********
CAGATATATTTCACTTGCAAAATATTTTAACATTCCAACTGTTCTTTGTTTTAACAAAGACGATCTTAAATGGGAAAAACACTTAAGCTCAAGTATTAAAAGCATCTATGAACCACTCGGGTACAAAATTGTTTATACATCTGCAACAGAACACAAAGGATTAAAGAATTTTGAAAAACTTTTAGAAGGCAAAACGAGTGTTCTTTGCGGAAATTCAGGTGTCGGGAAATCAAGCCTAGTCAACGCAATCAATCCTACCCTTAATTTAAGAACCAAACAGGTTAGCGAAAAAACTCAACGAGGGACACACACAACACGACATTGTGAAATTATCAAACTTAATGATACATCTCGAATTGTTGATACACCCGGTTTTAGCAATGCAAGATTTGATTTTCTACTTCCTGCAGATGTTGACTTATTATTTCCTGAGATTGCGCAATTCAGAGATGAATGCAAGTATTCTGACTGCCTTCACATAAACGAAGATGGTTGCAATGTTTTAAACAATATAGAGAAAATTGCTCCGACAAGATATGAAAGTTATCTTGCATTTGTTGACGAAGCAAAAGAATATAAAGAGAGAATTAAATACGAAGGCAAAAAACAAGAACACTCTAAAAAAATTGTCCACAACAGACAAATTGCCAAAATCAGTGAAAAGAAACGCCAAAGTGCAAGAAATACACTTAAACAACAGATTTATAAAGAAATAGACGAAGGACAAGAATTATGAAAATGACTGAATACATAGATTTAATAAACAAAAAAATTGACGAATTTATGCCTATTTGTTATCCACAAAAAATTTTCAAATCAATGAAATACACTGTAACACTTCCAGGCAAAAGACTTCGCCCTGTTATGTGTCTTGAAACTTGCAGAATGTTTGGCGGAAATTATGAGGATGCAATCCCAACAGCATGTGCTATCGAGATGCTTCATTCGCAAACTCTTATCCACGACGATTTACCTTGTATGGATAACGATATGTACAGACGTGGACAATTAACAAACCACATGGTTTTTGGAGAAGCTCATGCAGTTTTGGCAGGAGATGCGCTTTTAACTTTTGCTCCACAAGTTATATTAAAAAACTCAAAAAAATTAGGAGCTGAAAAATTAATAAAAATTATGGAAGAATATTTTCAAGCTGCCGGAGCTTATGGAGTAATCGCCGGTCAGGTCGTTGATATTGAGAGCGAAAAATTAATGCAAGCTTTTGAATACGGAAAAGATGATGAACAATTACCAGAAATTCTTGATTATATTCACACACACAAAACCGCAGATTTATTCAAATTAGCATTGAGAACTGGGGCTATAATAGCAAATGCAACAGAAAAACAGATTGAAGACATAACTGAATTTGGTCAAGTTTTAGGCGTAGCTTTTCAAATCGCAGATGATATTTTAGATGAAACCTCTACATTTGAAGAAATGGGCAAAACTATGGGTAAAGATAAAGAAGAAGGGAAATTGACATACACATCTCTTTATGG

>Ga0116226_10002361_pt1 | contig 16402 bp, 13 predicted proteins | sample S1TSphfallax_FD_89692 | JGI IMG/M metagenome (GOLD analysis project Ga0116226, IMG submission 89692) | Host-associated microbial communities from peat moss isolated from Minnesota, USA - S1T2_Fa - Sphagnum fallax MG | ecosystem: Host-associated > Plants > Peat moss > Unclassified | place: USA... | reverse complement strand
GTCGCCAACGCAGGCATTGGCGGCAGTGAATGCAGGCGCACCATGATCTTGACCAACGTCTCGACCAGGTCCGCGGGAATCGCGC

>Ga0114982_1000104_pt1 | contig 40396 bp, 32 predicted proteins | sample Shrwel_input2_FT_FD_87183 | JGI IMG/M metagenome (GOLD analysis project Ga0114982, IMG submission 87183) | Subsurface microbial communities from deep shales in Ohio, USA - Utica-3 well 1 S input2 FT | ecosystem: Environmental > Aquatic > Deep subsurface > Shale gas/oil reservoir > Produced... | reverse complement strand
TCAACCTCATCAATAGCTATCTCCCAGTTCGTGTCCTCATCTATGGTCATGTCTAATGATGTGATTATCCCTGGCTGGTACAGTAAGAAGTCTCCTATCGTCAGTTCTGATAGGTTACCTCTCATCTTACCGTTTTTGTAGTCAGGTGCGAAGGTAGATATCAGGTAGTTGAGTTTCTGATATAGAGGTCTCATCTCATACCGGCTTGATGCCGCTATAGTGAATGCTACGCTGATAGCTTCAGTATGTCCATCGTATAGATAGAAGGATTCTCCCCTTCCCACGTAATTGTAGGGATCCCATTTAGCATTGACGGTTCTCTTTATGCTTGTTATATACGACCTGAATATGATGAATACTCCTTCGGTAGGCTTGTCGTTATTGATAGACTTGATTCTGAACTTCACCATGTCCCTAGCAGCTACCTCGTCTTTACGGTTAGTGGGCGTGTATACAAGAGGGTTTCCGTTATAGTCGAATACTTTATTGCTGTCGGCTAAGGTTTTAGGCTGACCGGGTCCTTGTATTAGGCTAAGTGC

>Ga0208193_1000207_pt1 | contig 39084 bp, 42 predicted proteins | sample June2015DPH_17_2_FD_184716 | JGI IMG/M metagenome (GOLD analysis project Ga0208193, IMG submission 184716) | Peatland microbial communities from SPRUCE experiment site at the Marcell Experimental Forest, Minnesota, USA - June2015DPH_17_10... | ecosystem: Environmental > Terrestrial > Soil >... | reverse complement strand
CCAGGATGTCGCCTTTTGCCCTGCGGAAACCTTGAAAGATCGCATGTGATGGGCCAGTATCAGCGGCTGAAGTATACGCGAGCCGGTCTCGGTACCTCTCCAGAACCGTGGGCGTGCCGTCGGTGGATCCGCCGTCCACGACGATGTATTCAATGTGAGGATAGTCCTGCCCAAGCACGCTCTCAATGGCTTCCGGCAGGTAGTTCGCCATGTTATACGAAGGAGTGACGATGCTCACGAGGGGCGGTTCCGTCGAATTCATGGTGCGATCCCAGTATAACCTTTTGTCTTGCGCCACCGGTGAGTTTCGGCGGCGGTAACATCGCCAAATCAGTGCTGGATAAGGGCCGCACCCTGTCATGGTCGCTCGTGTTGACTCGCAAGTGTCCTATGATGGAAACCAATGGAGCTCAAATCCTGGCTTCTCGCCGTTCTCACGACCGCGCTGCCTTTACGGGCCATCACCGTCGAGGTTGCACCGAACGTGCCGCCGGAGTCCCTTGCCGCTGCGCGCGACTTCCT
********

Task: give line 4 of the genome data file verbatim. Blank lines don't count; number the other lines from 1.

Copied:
>Ga0114982_1000104_pt1 | contig 40396 bp, 32 predicted proteins | sample Shrwel_input2_FT_FD_87183 | JGI IMG/M metagenome (GOLD analysis project Ga0114982, IMG submission 87183) | Subsurface microbial communities from deep shales in Ohio, USA - Utica-3 well 1 S input2 FT | ecosystem: Environmental > Aquatic > Deep subsurface > Shale gas/oil reservoir > Produced... | reverse complement strand